The following presenter, Elizabeth Mansfield of the National Humanities Center, ran a great race. She offered a historiography of Social Art history that was spot on, explaining that it has had three distinct phases: positivist, critical and existential. The positivist model was prevalent in the late eighteenth and early nineteenth centuries and was tied into imperialistic modes of identification. The critical phase arose with Marx and featured a relocation of identity to class/gender/race, etc. As of the mid-twentieth century, Mansfield suggested that we had entered an existential phase of Social Art history, which focuses on where the social intersects with individual consciousness.
While I’m sure many may agree or disagree with Mansfield’s classification system to varying degrees, I do believe that she did something great in Discourse — she conveyed her thoughts in a succinct and relatable manner. In fact, all subsequent presenters in the session linked their work back to at least one of her “phases.” MacNamidhe very aptly identified her argument that Picasso’s depiction of a boy’s rein-less guiding of a steed in Boy Leading a Horse was a phenomenological study of gesture, and thus a manifestation of existential Social Art history. Alan Wallach of the College William and Mary (and undoubtedly the Bruce Jenner of this particular race), was happy to announce himself as a stalwart member of the critical phase.
Of course, this brings me to my third point: Discourse is as much of a relay as it is a marathon. Whatever our level of experience as racers, it’s necessary to keep the baton moving if any of us want to reach the finish line. With her easily definable phraseology, reductive as it may be in some ways, Mansfield offered a baton that MacNamidhe and Wallach had the wherewithal to run with both meaningfully and gracefully.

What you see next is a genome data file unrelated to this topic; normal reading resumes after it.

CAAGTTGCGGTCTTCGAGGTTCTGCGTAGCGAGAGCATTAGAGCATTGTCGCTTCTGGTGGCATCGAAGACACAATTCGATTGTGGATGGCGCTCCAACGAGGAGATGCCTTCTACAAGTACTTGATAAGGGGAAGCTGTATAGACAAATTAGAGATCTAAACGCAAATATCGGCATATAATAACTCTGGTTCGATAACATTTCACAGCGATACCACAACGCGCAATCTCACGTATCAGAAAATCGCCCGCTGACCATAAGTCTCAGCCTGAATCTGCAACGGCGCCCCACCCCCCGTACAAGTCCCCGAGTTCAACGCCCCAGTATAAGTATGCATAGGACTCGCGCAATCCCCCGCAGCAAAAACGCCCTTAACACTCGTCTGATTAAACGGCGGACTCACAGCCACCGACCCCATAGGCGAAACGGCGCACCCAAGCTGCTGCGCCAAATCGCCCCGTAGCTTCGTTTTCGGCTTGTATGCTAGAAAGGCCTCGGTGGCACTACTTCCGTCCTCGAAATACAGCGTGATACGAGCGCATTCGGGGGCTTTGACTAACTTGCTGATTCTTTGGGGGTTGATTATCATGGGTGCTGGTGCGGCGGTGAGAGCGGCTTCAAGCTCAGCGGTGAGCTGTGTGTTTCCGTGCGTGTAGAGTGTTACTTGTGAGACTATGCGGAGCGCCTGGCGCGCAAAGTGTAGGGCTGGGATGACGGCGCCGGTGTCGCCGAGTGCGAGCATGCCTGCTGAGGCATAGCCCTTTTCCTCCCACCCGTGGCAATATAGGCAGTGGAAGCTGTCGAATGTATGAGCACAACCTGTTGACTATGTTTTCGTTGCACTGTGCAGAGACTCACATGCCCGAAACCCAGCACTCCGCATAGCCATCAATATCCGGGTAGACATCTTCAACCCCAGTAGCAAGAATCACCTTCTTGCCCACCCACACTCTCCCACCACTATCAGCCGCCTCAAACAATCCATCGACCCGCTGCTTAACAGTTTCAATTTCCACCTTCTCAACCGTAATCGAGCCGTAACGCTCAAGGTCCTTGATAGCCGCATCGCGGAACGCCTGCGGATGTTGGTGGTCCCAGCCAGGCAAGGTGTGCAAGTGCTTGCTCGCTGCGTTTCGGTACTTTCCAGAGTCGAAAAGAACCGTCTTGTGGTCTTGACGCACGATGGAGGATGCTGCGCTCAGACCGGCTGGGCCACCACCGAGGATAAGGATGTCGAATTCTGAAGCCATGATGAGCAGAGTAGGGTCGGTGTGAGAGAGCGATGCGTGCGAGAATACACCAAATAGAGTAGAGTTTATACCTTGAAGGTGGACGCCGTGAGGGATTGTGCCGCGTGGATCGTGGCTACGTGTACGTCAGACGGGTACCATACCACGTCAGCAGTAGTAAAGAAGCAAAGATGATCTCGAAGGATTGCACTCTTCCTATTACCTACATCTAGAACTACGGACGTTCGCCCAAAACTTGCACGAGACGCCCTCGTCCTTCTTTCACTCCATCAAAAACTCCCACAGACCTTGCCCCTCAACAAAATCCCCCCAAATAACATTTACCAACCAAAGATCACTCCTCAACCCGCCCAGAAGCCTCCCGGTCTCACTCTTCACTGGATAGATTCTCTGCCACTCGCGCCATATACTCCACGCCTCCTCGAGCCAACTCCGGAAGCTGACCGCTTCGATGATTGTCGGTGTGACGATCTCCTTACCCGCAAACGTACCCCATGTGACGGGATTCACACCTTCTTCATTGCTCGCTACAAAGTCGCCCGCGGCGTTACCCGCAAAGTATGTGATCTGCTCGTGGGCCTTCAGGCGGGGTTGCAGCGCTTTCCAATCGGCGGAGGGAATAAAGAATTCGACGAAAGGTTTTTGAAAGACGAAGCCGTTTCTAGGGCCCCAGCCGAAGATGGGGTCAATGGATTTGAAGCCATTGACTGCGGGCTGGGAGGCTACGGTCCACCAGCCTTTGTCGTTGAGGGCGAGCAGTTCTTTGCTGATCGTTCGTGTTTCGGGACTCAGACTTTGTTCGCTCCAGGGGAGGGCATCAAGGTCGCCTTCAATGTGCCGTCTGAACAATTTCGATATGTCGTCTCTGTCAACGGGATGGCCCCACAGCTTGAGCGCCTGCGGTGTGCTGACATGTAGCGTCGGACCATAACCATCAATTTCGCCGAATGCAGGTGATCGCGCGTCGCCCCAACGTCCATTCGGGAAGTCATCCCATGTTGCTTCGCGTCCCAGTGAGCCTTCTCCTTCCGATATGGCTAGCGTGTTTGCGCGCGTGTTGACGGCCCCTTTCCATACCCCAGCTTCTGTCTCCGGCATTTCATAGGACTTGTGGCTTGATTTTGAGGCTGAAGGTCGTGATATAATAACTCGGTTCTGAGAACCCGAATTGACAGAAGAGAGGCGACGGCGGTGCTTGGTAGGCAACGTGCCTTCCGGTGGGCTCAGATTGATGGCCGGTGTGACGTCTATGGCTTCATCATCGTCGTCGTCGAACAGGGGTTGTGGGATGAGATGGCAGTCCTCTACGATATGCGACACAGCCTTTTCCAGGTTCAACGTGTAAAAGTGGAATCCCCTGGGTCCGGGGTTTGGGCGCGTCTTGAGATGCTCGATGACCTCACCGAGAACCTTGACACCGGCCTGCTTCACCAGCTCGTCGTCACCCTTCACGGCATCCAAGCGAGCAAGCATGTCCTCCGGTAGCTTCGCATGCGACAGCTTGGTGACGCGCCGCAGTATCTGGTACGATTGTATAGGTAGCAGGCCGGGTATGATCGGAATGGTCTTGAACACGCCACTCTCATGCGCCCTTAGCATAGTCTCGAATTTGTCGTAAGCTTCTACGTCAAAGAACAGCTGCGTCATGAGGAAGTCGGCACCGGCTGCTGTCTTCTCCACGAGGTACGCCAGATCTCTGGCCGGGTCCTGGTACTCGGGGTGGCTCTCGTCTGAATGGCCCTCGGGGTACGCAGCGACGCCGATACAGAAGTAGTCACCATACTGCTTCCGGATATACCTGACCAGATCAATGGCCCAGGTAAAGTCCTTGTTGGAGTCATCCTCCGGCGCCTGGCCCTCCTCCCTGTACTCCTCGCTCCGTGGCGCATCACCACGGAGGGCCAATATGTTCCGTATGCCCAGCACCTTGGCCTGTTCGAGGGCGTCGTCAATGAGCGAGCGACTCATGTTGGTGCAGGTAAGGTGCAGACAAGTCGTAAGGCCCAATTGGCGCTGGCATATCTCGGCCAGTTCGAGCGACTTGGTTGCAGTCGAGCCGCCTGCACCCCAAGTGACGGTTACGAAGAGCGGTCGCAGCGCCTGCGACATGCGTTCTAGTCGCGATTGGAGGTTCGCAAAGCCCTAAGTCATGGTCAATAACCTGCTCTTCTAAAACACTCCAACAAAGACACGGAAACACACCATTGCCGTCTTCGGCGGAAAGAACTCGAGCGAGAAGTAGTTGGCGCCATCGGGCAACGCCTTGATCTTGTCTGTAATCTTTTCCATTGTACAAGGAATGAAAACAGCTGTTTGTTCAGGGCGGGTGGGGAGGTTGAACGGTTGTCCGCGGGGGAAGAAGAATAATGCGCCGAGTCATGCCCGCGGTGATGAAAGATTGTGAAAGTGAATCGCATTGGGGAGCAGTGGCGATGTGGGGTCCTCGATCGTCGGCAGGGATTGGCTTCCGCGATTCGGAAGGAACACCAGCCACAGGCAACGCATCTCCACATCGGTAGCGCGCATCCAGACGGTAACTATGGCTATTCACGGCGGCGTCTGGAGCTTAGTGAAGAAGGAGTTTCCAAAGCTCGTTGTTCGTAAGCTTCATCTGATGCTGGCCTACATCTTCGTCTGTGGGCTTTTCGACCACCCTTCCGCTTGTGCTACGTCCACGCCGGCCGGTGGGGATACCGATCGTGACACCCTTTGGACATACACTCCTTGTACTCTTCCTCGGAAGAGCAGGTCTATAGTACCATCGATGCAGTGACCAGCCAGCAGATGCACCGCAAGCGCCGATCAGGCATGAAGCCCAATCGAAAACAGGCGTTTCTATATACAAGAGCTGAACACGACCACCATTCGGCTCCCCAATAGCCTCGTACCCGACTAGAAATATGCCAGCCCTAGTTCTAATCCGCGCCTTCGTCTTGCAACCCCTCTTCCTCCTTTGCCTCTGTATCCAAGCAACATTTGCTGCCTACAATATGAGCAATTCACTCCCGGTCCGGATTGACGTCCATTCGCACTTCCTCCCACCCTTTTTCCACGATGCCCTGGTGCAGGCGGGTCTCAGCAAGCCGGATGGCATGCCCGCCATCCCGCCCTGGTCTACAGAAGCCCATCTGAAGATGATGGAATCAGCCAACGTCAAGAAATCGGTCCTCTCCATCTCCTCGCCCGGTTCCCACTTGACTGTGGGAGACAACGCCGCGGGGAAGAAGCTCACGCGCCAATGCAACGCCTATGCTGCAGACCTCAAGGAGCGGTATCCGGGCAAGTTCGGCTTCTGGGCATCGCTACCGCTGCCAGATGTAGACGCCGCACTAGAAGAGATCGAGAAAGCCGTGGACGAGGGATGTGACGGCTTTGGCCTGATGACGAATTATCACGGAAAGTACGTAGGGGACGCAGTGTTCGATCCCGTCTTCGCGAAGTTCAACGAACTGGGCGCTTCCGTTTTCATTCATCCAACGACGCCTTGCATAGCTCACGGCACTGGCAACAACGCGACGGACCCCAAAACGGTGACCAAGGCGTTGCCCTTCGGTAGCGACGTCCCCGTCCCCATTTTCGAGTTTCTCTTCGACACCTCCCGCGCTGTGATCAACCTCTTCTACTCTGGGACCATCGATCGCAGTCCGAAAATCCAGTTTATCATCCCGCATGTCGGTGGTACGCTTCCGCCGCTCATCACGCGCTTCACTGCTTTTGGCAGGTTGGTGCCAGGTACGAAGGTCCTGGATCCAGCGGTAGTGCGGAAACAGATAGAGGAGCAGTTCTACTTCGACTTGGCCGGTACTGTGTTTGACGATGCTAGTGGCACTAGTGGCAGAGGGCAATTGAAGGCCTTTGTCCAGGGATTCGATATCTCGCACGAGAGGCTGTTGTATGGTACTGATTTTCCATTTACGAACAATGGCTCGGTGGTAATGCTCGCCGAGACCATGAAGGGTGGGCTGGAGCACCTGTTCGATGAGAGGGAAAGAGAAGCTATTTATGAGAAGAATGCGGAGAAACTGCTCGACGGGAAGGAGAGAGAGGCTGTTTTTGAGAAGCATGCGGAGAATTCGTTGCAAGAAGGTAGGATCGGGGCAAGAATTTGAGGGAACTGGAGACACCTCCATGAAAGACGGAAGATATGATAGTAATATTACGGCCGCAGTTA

The final presentation of the session on the importance of form in social art history was given by Joshua Shannon of the University of Maryland. While his argument that Social Art historians should not shun formal analysis was provocative, his behavior was more so. Shannon unabashedly enjoyed his breakfast sandwich through the first two presentations, regardless of the chewiness of the bagel or the timbre of the crumpling paper wrapping. He also declined to present his paper at the podium as his forerunners did, and instead remained seated to make it more “conversational,” according to him. I can’t say that Shannon’s presentation wasn’t engaging, although I’d wager he thinks he’s a little more radical than he truly is. I simply found him a bit bizarre.
Which brings me to my fourth and final point about Discourse: sometimes you just have to run your own race.